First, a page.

Hosta is the most popular perennial in America. Clump-forming, herbaceous, landscaping mainstay. Recommended for dense shade in southern zones and light to dense shade for norther zones. Hosta are versatile East Asian natives with lush foliage in diverse colors, heights, and textures. Perennials. Sun-Shade: Mostly Sunny to Full Shade Soil Condition: Normal, Acidic. Zones 3-9. What are Hosta "eyes"? When you buy a Hosta "bare-root", you will usually receive 1 or 2 eye plants. Each eye will grow into a full plant. In the spring, you can gently uncover your hosta beds to reveal the green nubs poking through the soil. Each nub is called an eye, and it is the beginning of a complete set of hosta leaves. Eyes can be divided, but it is not necessary. When you move or divide hostas, it can take a year or so for them to be completely reestablished. Hosta (originally named Funkia) is a genus of 23-40 species of lily-like plants native to northeast Asia. It was once classified in the family Liliaceae but is now (due to the Angiosperm Phylogeny Group) included in the family Agavaceae. Hosta are herbaceous perennial plants that grow from corms or rhizomes. Their broad lanceolate (lance-shaped) or ovate leaves vary widely in size, by species, from 1-15 inches long and 3/4 - 12 inches broad. Variation among the numerous cultivars is even greater, with clumps ranging from less than four inches across to more than 6 1/2 feet across. Wild Hosta species’ leaf color is typically green, although some (e.g. H. sieboldiana) are known for their glaucous coating that lends leaves a blue appearance. There are natural sports (mutations) of native species that have yellow-green (“gold") colored leaves or differing leaf variegation (centers/edges are either white/cream or yellowish). The (3/4- to 2-inch long) flowers are produced on (up to 31-inch tall) erect panicles: they are usually pendulous with six petals, scentless, and white, lavender, or violet in color. Hostas are widely cultivated groundcovers, and they are particularly useful as shade-tolerant plants. Hybridization has produced over 5000 cultivars: those with golden- or white-variegated leaves are especially prized. They require little care (other than watering and some fertilizer) and are generally easy, long-lived and relatively disease free. Starting in May we sometimes cut much of the top foliage off our Hostas before shipping. We feel that the tops are too big to be supported by the roots after transplanting, they tend to just lay over on the ground and not recuperate...if we have not cut them back and they start to wilt simply cut them. When the plants are smaller we leave the tops on. The genus name Hosta is after the Austrian physician & botanist Nicholas Host (1761-1834).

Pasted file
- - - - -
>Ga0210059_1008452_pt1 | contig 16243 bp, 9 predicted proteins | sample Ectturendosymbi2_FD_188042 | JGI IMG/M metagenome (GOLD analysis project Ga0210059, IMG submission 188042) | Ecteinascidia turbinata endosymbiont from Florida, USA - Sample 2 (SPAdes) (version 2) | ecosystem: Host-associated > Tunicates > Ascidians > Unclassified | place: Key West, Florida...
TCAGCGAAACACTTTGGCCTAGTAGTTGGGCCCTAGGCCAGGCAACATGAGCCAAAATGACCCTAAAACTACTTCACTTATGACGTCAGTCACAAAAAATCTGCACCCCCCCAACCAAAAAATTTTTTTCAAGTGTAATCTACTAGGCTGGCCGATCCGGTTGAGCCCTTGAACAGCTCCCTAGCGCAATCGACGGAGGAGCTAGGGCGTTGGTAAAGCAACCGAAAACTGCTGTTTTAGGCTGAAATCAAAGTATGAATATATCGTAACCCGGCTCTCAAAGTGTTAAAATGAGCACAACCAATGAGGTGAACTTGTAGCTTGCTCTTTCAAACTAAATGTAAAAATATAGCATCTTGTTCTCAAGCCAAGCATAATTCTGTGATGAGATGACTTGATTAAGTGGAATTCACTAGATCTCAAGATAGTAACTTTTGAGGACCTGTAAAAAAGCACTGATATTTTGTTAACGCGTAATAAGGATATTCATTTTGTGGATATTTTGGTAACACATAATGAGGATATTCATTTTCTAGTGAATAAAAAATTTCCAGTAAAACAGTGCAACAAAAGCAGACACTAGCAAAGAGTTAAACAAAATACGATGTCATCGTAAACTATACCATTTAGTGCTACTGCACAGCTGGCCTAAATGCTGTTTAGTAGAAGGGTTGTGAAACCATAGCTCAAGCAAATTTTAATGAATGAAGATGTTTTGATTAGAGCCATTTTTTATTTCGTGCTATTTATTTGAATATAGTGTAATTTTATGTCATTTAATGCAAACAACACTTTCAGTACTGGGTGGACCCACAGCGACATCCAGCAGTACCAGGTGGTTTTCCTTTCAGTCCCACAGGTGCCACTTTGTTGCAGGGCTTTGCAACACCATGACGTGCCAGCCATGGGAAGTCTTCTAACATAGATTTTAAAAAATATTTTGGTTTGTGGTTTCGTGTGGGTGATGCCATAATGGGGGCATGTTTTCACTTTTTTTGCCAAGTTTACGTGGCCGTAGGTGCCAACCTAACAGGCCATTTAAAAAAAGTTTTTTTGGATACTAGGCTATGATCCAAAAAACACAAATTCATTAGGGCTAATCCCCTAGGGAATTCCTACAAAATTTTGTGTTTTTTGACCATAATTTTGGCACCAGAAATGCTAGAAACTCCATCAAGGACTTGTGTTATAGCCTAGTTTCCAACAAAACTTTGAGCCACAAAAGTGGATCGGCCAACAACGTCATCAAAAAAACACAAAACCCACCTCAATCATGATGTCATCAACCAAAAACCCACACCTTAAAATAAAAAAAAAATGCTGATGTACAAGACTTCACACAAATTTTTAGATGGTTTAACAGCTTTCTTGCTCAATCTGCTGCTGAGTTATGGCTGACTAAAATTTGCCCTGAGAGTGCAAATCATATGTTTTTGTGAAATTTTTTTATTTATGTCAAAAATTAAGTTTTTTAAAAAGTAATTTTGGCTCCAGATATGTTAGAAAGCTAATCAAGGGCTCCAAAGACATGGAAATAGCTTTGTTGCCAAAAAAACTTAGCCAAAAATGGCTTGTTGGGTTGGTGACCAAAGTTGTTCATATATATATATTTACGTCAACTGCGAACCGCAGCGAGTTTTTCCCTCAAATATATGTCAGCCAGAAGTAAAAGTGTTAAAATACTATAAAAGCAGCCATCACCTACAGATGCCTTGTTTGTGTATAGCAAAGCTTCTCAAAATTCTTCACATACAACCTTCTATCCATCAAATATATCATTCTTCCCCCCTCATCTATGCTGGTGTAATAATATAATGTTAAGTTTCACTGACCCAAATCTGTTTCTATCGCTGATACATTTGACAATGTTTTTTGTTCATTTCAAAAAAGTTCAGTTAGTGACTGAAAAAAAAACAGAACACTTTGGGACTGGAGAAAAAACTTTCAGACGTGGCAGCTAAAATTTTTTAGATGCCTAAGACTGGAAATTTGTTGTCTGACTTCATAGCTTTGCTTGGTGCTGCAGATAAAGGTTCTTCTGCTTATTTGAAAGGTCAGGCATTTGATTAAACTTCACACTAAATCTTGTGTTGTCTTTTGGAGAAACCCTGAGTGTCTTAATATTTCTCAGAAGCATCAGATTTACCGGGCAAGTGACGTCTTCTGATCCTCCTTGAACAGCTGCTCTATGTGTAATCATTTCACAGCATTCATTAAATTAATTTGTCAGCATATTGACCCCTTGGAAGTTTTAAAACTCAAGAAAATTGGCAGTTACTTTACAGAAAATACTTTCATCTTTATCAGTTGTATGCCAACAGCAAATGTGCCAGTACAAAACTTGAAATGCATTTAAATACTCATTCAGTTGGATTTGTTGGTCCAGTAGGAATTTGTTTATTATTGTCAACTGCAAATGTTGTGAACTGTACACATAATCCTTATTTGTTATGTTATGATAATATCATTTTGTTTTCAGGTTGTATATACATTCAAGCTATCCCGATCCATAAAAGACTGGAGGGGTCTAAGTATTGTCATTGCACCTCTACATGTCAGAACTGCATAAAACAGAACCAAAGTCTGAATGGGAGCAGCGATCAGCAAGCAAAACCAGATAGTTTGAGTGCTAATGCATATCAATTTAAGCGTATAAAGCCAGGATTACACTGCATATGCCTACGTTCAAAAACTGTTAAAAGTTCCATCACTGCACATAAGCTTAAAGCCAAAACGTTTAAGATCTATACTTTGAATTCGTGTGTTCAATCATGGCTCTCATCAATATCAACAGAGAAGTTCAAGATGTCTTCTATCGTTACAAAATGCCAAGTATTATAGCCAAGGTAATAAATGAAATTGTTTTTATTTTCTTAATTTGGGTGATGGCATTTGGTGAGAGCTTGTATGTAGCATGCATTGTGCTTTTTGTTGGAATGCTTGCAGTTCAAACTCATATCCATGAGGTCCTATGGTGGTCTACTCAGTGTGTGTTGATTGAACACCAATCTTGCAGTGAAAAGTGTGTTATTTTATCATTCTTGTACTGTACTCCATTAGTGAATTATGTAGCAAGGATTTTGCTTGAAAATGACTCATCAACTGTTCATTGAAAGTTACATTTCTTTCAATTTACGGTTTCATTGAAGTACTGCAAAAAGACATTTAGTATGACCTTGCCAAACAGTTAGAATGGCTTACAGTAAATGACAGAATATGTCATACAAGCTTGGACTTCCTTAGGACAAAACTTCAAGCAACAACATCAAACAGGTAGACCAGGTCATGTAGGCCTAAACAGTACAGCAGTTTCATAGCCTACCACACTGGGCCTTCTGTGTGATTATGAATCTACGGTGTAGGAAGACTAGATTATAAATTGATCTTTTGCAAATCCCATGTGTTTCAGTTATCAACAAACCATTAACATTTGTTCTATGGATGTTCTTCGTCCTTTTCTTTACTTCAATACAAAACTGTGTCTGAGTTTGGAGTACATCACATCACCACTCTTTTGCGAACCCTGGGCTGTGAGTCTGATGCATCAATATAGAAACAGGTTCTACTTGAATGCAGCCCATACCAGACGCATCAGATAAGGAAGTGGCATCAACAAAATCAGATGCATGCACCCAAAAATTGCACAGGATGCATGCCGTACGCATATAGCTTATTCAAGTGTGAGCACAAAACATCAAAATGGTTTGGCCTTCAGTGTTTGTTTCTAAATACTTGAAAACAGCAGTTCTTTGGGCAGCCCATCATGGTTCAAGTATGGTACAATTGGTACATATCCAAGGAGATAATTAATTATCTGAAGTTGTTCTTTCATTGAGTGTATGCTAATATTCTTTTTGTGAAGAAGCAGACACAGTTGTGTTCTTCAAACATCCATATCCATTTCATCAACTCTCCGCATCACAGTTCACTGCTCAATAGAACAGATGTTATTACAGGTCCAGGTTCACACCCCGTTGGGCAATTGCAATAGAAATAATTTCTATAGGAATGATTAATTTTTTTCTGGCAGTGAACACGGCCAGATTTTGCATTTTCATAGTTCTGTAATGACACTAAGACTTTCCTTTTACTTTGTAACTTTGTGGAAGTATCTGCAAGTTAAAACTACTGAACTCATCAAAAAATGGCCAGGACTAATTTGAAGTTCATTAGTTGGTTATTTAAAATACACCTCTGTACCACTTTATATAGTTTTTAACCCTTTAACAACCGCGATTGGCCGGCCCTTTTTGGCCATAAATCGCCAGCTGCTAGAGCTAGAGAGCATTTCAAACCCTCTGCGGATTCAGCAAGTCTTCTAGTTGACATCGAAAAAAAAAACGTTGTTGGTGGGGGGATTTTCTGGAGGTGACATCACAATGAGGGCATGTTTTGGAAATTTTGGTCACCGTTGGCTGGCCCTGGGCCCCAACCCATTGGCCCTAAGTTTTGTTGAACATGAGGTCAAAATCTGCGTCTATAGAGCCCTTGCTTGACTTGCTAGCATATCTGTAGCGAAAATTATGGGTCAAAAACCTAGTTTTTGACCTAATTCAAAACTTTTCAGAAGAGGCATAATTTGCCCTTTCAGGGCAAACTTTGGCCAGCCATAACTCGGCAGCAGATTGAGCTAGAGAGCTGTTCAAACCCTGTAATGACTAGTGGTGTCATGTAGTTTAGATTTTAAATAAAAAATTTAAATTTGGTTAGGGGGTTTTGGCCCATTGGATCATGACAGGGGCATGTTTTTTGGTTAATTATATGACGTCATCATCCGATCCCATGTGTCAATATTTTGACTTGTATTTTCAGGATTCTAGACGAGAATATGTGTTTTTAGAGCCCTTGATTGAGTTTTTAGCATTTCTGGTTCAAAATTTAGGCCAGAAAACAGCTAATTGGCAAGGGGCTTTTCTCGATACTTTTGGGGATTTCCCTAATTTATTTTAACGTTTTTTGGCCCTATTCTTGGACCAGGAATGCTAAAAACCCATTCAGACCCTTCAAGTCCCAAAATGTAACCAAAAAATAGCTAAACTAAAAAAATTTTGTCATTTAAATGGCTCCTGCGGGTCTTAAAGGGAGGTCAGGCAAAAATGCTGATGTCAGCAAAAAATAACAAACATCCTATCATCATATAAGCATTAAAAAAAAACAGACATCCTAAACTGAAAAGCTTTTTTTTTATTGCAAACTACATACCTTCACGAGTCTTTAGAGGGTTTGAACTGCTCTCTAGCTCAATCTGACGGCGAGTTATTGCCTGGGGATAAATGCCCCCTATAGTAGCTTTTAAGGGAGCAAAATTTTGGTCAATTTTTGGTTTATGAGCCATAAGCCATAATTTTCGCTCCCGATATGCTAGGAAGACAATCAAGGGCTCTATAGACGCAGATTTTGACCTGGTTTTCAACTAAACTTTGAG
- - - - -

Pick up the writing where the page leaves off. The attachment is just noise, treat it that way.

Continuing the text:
HOSTA SIEBOLDIANA 'FRANCES WILLIAMS' BLUISH-GREEN GOLD MARGINS LAVENDER BLOOM Z 3-9
Base Price: $15.95

HOSTA SIEBOLDIANA 'FRANCES WILLIAMS' BLUISH-GREEN GOLD MARGINS LAVENDER BLOOM Z 3-9

As one of the most dramatic hostas, 'Frances Williams' features large, bluish-green, puckered leaves that have striking, uneven golden edges. They are heart-shaped, grow to salad plate size, and remain brightly colored all season.

Variegated selections (such as this groundcover) brighten up the darkest corner of any shady garden. In July-August, this plant bears pale lavender flowers on 40-inch scapes. It has a moderate growth rate, requires shade in southern zones, and is more resistant to slugs than most other hostas.

'Frances Williams' prefers moist well-drained rich soil in shade or bright shade, but adapts well to less than ideal conditions, including drought, considerable sunlight, and poor soil. Too much direct sun can scorch the leaves, but it can take more sunlight than most people realize. This low-care perennial is one of the most popular for landscape uses and is a great choice for any beginner gardener.

The species is named for the German physician and botanist Philipp Franz von Siebold (1796-1866), who sparked interest in hostas in the early 1800s after he returned to the Netherlands with several specimens he had collected during his long stint as a physician in Japan.

The cultivar is named for Mrs. Frances Ropes Williams (1883-1969) of Massachusetts, who spotted the first known specimen when it appeared in a field of H. sieboldiana at Bristol Nurseries in Connecticut, in 1936.